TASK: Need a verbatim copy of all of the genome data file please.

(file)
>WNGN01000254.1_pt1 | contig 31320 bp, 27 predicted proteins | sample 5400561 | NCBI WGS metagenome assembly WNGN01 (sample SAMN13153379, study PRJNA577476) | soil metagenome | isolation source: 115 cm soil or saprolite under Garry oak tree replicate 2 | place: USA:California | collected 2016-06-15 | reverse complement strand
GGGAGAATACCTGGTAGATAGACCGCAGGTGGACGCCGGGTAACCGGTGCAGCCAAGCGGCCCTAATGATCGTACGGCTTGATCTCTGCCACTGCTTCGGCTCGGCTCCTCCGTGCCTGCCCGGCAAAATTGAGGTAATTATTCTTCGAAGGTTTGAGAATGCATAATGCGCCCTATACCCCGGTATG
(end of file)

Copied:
>WNGN01000254.1_pt1 | contig 31320 bp, 27 predicted proteins | sample 5400561 | NCBI WGS metagenome assembly WNGN01 (sample SAMN13153379, study PRJNA577476) | soil metagenome | isolation source: 115 cm soil or saprolite under Garry oak tree replicate 2 | place: USA:California | collected 2016-06-15 | reverse complement strand
GGGAGAATACCTGGTAGATAGACCGCAGGTGGACGCCGGGTAACCGGTGCAGCCAAGCGGCCCTAATGATCGTACGGCTTGATCTCTGCCACTGCTTCGGCTCGGCTCCTCCGTGCCTGCCCGGCAAAATTGAGGTAATTATTCTTCGAAGGTTTGAGAATGCATAATGCGCCCTATACCCCGGTATG